Observations on the Journey of Life | Review of “Maps with Moving Parts” by Walid Bitar (Brick Books)

We all realize that our life is a journey of some sort. We may not be aware of its destination at times and many of the signposts are completely unreadable when we cross them but there are common features that we all have in that journey. Walid Bitar documents some of his experiences of his journey in his collection of poetry called Maps with Moving Parts and shows us that some of his sights and feelings are ours as well.

Emigration (excerpt) – Page 11

After take-off somebody said the beach

was a clothesline, and the sea

was drying


Somebody else took a relative’s death

mask out; curious neck

after neck carried it down the aisle

like a bucket.

There was no fire.


I read in a magazine how

the ancient Chinese questioned a suspect: if

his mouth dried, if his swallows grew coarser and

coarser he was guilty.


I didn’t rent any earphones

for the movie, but couldn’t help

noticing most of the actors


Magicians look like that just before

they pull eggs out of their mouths.


One bad thing about emigrating is

that people who stay behind can always

say you ran away from something.

Relatives take your photographs off

their walls, and leave

clean rectangles.

Bitar’s words here reveal his observations in a clear and simple manner. Yet the phrasing conjures surprising images in the mind’s eye that a reader may have observed themselves in their travels but may have not fully realized until reading them out loud .

On the Beaten Track (page 14)

The cable car takes him to the mid-

air he’s stared up at for years.

He spends most of the ride looking back

down at the ground.

He turns to the sun; he blinks

an orchard of dots into his eyes.


Later around the campfire,

an already warm night;

the flames are décor.

The usual constellations sign

dotted lines of stars he couldn’t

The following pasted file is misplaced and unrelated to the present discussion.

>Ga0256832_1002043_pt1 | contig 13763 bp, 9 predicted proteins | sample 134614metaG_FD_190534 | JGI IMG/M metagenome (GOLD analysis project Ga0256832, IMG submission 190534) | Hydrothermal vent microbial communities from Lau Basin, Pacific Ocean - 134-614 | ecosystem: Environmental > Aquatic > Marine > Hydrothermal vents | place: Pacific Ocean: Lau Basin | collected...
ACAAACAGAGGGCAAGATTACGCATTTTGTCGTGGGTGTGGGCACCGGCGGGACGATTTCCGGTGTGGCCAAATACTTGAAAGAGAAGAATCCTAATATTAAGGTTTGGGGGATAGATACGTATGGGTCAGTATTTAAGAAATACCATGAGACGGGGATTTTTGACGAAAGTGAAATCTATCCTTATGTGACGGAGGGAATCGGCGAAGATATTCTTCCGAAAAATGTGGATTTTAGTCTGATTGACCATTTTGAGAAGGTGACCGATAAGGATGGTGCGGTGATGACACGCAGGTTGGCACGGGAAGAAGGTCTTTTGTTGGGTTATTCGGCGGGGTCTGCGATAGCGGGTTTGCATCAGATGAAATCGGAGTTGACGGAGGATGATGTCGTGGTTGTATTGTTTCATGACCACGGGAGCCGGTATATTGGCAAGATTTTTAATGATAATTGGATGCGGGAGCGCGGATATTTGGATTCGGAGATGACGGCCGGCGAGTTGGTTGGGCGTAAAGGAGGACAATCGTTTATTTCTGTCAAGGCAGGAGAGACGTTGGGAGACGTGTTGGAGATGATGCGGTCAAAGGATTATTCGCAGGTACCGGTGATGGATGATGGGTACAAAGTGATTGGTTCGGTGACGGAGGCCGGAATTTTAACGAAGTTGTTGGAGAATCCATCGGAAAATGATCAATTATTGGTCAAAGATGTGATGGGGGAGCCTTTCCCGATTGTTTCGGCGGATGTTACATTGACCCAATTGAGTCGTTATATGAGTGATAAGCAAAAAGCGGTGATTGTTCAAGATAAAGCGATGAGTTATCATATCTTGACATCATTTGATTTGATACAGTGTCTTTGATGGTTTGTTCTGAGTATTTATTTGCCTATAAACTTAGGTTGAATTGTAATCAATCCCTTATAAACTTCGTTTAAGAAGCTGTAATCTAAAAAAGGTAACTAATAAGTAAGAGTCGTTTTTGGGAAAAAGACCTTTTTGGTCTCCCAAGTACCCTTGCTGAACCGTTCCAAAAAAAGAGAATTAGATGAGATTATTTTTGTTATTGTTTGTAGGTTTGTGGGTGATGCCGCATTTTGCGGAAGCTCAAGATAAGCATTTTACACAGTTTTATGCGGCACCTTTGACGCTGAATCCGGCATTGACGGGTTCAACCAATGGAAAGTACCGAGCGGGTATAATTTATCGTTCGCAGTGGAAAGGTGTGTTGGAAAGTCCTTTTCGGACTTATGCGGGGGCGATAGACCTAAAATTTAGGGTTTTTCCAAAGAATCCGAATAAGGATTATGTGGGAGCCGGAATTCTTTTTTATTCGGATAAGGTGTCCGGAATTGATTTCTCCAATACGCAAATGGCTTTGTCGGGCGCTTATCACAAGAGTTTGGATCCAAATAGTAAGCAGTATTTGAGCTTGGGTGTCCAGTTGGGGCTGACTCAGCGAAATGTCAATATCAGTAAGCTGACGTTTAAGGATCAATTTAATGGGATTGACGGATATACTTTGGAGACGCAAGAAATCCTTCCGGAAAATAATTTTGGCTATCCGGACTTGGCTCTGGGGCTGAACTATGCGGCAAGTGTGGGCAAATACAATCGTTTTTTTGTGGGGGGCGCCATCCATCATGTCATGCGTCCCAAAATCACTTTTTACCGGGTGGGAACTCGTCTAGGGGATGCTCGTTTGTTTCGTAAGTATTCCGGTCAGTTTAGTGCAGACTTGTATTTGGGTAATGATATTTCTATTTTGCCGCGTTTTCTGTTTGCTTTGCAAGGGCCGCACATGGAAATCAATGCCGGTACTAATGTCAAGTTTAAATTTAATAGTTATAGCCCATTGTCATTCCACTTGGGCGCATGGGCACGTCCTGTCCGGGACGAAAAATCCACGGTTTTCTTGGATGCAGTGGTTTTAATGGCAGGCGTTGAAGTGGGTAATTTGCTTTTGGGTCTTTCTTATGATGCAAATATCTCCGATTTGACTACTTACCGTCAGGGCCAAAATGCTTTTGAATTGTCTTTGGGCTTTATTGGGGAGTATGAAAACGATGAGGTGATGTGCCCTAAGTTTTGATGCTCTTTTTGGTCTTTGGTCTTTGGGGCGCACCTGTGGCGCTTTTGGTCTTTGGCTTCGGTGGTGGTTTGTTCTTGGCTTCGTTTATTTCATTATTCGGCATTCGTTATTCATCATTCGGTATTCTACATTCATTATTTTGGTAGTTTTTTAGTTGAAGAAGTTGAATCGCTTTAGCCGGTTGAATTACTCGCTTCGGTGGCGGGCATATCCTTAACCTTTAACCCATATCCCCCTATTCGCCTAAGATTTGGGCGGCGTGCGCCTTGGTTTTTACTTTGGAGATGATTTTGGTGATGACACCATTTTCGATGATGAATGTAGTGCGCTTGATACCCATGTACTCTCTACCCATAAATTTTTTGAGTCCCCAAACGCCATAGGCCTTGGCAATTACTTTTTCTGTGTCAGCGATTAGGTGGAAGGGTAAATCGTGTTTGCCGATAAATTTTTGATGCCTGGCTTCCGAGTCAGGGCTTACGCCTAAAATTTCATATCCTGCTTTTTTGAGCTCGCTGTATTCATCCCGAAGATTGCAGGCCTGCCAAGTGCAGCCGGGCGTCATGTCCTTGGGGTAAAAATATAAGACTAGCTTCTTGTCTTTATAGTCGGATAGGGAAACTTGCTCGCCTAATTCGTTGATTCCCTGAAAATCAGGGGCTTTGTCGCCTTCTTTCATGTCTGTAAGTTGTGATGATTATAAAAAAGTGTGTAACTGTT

put his own finger on.


The telegrams he receives day

after day remind him he’s somewhere

he’s never been before. The streets, for example,

are cobbled; no step is quite

like the one before it; there’s always a new

twist of the ankle, or bend of the toes. But


it’s not as if his eyes

have gone astigmatic; the moon’s

craters are still

its own, like the dust

storm’s blurs.



has it he’s looking for a camera

he lost, but that’s

just an excuse

to move on; could he ever

really call a picture

his own?

There is a sense of trepidation here that we all feel at times.  Are we on the right path in our life? Is this the right thing to say? Bitar has documented those feelings here so we can become aware of them.

Making Ways (Page 36)

The directions are already here. And the street

is automatic! I don’t

have to build it anew every time.

On the cable

lines it’s either several birds

or several broken gearshifts, probably the latter

since the buildings around me are so mismatched

they could be wreckage from the pile-up

broadcast over the radio. How

I came to be

listening to that station, who

can say? It was an accident. Even with parrots

it happens sometimes that one man’s phrase

is answered with a different one, some

lady’s who came before. One time I said

“it’s a sunny day” , but what I got back

was “how are you?” It’s not me

I’m after. It’s the way

this city would seem so much more familiar

if I’d only arrived this morning, if

I’d  simply ask the way

to the Musee des beaux-arts.

Maps with Moving Parts by Walid Bitar is an insightful read. Filled with observations about the journey we all partake in, one feels less alone after reading this collection.

Link to Brick Books page for Maps with Moving Parts

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